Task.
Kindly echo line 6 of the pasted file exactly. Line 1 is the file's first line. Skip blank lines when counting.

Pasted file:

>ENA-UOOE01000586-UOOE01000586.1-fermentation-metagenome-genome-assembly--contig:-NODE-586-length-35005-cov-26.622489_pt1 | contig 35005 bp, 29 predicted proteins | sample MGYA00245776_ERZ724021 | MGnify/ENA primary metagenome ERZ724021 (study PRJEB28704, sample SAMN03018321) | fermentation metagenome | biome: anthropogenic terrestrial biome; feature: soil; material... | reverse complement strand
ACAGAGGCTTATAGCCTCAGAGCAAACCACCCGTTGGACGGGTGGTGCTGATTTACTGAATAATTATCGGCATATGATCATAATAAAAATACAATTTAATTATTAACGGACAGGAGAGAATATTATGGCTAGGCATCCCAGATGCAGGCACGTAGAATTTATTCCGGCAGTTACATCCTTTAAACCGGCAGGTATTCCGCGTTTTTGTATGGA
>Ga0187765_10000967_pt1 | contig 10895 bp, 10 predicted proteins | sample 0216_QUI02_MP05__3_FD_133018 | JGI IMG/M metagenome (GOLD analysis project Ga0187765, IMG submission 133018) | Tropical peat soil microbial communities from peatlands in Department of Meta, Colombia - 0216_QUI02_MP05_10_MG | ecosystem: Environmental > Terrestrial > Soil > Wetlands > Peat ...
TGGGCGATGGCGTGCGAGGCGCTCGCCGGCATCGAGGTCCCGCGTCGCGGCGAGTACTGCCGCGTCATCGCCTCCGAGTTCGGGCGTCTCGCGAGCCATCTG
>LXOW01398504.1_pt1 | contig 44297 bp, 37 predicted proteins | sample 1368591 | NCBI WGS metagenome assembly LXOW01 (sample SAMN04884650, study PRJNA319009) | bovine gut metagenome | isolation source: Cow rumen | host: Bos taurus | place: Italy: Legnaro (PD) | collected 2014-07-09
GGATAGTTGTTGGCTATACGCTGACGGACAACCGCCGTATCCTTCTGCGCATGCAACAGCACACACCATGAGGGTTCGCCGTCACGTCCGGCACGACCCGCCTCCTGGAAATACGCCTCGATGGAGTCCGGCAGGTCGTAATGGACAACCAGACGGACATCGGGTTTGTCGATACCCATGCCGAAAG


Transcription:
GGATAGTTGTTGGCTATACGCTGACGGACAACCGCCGTATCCTTCTGCGCATGCAACAGCACACACCATGAGGGTTCGCCGTCACGTCCGGCACGACCCGCCTCCTGGAAATACGCCTCGATGGAGTCCGGCAGGTCGTAATGGACAACCAGACGGACATCGGGTTTGTCGATACCCATGCCGAAAG